Private labels have capitalised on the cost-of-living crisis to make up 38% of total FMCG value sales in Europe totalling €229 billion, according to the latest biannual ‘FMCG Demand Signals’ report for Europe by research group Circana, formerly IRI and The NPD Group.
Covering the six largest markets in Europe (France, Italy, Germany, Spain, UK, and Netherlands), the report reveals that the sector has reached a tipping point with private labels outpacing the popularity of national brands across nearly all categories including edible goods.
With the biggest price inflation being almost entirely centred on food categories, the penetration of private labels in chilled, fresh, and ambient foods has been particularly high.
Unpacking the impact of the pandemic, inflation and the cost of living crisis on over 230 FMCG categories, 2000+ product segments and over 10 million SKUs; the report reveals strong private label growth across all six of the largest markets in Europe, with the highest penetration in Spain (47%) and Germany (41%), and the lowest in the UK (37%), where shoppers continue to buy the national brands they trust to deliver good value.
Ananda Roy, Global SVP, Strategic Growth Insights, Circana, said: “Private labels have come a long way since their arrival on the shelves approximately 40 years ago. Retailer investments are paying off as more consumers perceive private labels as being innovative and as good or better than many of the National Brands that they compete with. As a result, they are no longer the ‘cheap’ alternative. Shoppers buy them because they offer something new and of good quality.”
Retailers have been quick to innovate, the report said, particularly in food categories with better quality, taste and flavour and exciting new cuisines. However, across retailers and brands, the study reveals a 16% reduction in new product launches in 2022 compared to 2021. Despite clear advances being made in some areas, such as chilled and fresh and baby food, and retailers growing private labels ranges, innovation is now concentrated on improvements rather than completely new launches.
The report revealed that private label loyalists equal national brand loyalists
The proportion of consumers who say they are loyal to private labels now equals those who say they’re loyal to national brands, according to the report. Notably, 60% of all consumers surveyed said private labels are as good as national brands in areas such as innovativeness, quality, delivering on claims, sustainability, and good image. A quarter thought private labels were better than national brands in those areas. Crucially, 21% of undecided consumers who buy both - many of whom are middle-income cohorts - said they now think private labels are better than national brands.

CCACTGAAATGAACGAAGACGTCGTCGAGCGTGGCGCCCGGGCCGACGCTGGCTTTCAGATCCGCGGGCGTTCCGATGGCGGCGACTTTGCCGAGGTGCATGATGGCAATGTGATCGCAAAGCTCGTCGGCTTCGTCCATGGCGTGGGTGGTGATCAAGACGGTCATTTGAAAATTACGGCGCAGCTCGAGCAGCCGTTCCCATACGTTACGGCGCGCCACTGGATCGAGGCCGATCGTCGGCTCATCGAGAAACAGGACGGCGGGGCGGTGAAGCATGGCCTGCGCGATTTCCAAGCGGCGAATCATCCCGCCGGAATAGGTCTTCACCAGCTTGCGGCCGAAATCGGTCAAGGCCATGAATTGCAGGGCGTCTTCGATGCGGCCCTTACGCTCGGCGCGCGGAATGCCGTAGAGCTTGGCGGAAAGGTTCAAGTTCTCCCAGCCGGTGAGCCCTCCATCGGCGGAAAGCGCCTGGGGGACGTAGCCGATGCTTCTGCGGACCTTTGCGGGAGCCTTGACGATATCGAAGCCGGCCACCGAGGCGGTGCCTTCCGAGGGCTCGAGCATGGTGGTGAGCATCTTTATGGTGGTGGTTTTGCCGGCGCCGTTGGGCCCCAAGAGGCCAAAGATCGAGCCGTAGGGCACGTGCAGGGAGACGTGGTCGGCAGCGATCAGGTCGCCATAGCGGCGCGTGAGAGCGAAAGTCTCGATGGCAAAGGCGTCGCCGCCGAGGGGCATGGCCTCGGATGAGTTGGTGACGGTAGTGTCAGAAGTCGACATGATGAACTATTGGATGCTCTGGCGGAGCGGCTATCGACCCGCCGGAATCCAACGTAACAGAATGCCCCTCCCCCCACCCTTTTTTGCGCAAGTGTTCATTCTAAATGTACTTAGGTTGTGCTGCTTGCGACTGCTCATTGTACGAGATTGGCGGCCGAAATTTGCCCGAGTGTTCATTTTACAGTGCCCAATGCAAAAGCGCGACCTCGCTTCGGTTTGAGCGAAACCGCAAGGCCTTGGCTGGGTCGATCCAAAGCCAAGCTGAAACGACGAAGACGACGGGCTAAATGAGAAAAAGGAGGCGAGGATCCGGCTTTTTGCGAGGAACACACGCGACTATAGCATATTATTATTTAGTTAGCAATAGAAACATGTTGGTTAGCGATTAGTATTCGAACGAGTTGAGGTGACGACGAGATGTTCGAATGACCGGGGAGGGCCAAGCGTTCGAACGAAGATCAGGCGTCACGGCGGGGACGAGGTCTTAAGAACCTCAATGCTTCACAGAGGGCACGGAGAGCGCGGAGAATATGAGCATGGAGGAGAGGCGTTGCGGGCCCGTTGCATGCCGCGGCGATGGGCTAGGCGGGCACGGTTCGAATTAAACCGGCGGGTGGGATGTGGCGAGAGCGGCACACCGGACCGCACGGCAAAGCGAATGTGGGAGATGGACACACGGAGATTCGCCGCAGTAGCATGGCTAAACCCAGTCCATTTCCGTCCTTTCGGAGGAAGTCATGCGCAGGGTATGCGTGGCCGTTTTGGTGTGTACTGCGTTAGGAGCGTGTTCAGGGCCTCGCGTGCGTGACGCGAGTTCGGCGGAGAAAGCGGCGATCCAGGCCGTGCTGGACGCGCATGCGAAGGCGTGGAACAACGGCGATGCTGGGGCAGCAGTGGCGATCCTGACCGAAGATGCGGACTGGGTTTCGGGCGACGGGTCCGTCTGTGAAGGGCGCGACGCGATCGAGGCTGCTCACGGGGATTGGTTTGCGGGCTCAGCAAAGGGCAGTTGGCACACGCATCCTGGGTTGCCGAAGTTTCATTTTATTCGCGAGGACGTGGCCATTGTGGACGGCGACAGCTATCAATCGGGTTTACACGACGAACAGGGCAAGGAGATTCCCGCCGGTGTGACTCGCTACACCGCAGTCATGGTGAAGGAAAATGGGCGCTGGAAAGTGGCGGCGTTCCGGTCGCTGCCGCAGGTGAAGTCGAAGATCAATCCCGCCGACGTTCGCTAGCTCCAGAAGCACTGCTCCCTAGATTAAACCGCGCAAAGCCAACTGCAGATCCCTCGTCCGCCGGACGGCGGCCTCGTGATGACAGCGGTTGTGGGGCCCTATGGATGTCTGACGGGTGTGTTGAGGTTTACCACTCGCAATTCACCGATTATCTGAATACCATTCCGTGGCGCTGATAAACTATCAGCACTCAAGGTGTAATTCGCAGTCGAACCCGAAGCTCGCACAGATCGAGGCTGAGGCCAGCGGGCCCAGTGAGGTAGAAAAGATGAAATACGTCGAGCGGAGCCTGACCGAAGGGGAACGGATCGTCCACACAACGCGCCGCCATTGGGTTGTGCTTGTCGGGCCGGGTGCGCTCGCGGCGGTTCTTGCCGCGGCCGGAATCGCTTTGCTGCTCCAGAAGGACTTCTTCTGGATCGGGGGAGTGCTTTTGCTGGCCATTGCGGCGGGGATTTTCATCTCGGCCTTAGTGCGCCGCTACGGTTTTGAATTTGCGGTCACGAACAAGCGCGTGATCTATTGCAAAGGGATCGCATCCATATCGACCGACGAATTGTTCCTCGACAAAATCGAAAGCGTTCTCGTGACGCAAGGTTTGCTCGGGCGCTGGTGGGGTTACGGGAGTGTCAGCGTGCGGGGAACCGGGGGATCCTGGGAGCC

There has been a significant transformation in consumers’ perception of private labels, with 66% of consumers consider them innovative, making them a huge demand driver.
National brands aren’t necessarily losing loyalty, but shoppers are buying less volume. These brands need to keep innovating in order to maintain momentum and stay ahead of competition, said the report.
Some categories are struggling more than other. One of these is alcohol, with consumers drinking less as they become increasingly determined to not only save money but also improve their health. Opportunities for innovation in areas such as low and no alcohol could be critical for future sector growth.
Roy concluded: “Retailers have transformed private labels into strategy-led, consumer-focused, well-differentiated and data-driven alternatives to national brands. National brands are now having to regard many retailers as significant competition that they can no longer ignore.
“Retailers are clearly winning on many fronts. While not always the least expensive on display in the minds of shoppers, Private labels offer good value, quality, a range of benefits that meet shopper’s dietary choices or lifestyles and can be trusted as much as National brands with high equity sitting on adjacent shelves.
“Shoppers enjoy discovering new products and experiences from Private Labels, telling others about them as it makes them feel better informed, and getting a smart deal that is ultimately a good value without compromises. Retailers have gained more loyalty and share as a result, which could change the shape of grocery retail in the future.”